Gustave Flaubert and George Sand: Potato and Gruyère Galette

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When asked “What famous writer would you invite to a dinner party?” famous wits like Oscar Wilde or Mark Twain definitely come to mind. But even the fictional dinner cast of my dreams pales in comparison to a real-life guest list: George Sand’s house parties in Nohant, France, in the 1860s and 70s. Balzac, Dumas, Delacroix and Chopin were a few of the mouths at Sand’s table. But one of her favorite guests was not only another giant of the arts, but her de facto gym buddy: Gustave Flaubert.

Although Sand loved to cook, she found herself with regular digestive problems, and kept trying different eating regimens in an attempt to find what would make her feel her best—an “elimination diet,” before they were cool. This included cutting out red meat, and occasionally trying vegetarianism. “In giving up trying to eat REAL MEAT, I have found again a strong stomach,” she wrote Flaubert. Her approach to cutting out alcohol was more moderate: “I drink cider with enthusiasm, no more champagne! … I live on sour wine and galette.”

Flaubert followed his friend’s lead; after all, a diet’s always easier when someone else is suffering with you. Guy de Maupassant, Flaubert’s protege, observed, “Almost never did he eat meat; only eggs, vegetables, a piece of cheese, fruit and a cup of cold chocolate … finding that too much nourishment made him heavy and unfit for work.” Flaubert and Sand would collaborate on their meal planning through their correspondence, sharing tips with each other. “I lunch on two eggs made into an omelet or shirred, and a cup of coffee,” Sand wrote.

Not only did the two writers share diet strategies, they also encouraged each others’ fitness habits. “I have followed your counsel, dear master, I have EXERCISED!!! Am I not splendid; eh?” Flaubert bragged in a letter to Sand—the 19th-century equivalent of posting your daily step count on Fitbit.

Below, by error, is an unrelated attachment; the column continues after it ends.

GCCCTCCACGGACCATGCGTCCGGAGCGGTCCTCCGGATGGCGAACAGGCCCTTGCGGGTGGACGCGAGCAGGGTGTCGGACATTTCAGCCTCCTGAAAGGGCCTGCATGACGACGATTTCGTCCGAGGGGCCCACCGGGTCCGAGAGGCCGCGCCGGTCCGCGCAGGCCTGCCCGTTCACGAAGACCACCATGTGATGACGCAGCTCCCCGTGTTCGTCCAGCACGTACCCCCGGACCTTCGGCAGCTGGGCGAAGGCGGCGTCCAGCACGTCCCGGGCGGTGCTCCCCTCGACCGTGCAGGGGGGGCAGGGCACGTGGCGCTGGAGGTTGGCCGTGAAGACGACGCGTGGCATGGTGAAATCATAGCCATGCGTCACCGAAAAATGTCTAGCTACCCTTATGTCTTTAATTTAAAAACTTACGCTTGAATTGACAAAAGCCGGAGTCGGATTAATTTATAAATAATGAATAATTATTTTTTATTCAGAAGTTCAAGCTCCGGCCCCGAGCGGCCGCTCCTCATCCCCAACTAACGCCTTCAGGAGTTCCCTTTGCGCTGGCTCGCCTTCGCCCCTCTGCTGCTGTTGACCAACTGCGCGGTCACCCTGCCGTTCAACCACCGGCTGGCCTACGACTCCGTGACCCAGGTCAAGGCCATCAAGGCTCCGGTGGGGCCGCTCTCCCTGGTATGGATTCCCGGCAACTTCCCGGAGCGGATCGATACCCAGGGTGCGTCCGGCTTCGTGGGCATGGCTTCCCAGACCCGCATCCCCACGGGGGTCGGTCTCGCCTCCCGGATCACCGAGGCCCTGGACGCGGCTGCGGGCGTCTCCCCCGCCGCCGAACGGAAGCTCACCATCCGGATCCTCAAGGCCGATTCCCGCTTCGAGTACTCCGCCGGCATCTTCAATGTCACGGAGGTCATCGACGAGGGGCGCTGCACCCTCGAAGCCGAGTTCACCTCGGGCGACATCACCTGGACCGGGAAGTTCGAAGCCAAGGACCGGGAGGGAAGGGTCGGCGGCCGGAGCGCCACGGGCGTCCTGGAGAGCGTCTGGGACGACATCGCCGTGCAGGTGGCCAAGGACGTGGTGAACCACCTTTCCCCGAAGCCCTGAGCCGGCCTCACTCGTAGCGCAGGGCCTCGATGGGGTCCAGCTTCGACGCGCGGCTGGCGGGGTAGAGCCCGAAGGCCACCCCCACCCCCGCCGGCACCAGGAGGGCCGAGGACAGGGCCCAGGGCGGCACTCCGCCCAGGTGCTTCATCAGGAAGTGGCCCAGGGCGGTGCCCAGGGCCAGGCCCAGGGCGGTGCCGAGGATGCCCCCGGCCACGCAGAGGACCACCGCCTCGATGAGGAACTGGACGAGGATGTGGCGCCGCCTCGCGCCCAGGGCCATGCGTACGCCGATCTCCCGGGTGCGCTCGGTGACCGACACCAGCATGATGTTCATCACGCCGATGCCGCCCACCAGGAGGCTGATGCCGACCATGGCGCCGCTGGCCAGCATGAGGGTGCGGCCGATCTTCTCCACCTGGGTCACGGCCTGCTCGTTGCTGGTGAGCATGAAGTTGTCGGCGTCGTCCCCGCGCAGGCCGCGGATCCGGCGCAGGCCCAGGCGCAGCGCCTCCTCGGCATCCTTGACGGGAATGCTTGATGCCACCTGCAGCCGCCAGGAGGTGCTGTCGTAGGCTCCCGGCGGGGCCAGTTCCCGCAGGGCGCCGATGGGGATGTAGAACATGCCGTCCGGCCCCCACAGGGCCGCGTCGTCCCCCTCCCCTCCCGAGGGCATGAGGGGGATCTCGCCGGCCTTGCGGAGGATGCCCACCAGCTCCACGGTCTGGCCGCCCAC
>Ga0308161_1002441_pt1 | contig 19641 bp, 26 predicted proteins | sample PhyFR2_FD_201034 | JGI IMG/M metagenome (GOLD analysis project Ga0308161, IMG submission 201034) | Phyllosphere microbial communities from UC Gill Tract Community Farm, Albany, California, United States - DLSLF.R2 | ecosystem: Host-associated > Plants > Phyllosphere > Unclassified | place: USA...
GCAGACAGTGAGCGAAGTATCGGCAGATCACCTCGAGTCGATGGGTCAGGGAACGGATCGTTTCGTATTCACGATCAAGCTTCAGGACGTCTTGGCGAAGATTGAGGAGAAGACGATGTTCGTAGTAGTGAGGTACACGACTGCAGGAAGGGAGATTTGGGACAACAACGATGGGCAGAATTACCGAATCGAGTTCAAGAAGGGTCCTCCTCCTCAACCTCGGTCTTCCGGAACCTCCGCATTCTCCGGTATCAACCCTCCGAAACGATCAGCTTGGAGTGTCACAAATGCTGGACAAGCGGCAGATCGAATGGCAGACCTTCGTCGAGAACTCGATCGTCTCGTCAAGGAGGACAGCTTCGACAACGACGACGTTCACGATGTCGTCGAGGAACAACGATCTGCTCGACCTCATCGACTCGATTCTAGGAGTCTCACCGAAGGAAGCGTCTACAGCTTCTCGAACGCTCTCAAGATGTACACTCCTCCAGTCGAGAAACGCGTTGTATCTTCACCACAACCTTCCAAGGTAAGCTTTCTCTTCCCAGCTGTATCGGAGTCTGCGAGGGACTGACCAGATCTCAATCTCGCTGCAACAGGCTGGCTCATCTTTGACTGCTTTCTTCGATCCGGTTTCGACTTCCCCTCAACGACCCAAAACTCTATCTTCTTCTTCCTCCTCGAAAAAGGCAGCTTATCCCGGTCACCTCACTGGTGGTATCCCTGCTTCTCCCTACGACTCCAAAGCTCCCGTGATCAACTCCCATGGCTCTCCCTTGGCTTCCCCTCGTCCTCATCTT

Despite living 300 kilometers apart, Flaubert and Sand would visit each others’ cities specifically to eat together. “I shall make a great effort and shall leave at eight o’clock Sunday, so as to lunch with you,” Sand would write. “When you arrive in Paris, give me a rendezvous. And at that we shall make another to dine informally tete-a-tete,” Flaubert encouraged.

“I don’t like to eat alone. I have to associate the idea of someone with the things that please me. But this someone is rare. … What is certain is that I experience a particular sentiment for you and I cannot define it.”The best thing about getting healthy with friends is that, even if your weight never budges, you’ve still spent many hours sharing meals with someone you love.

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Alexandre Dumas: Purple Potato Salad with Spring Onion Pesto

Alexandre Dumas - Potato Salad with Spring Onion Pesto

After you decide you want to be a writer, the problem becomes what to write about. Every subject seems to come with a prepackaged identity: the introspective memoirist, the philosophizing critic. And then there’s “food writing,” a term so broad, it’s practically identity-free (Wikipedia’s list of food writers mentions both the Greek scholar Athenaeus and Martha Stewart, two people who, I imagine, would have very little to discuss at a dinner party).

The one thing that does seem to unite “food writing” is the widely held belief that it is frivolous, somehow “less than.” A book I read recently described someone as “too good a writer to be a food writer,” and while I’d heard versions of that before, it gnawed at me all the same. It didn’t belong there, in this book I otherwise liked.

Alexandre Dumas was fighting the same attitude when he made his food-writing debutDumas had already established his identity in the literary world: The Count of Monte Cristo was only, you know, the most popular book in all of Europe. So he had his reputation on the line when he decided to write about food – and he knew it.

His food book, he argued, would be different, combining “both scientific knowledge and an element of wit,” and would “perhaps deserve to be read by men of serious character.” In other words, it wasn’t just for that cookbook-reading riffraff. The result is a strange little encyclopedia, written of two minds: half food worshiper, half food apologist. The one thing Dumas can say for sure is that he just really loves potatoes.

The unexpected star of the book, potatoes take up an entire section in From Absinthe to Zest, as “a most excellent vegetable.” He details their historical significance: During the French Revolution, the royal gardens were torn up to make way for them. He also makes grand claims about their health benefits: “The alacrity with which one observes children eating baked potatoes, and feeling all the better for them, proves that they suit all dispositions.” I’m not sure about that evidence—considering the alacrity with which I ate Twix bars at that age—but he seems convinced enough.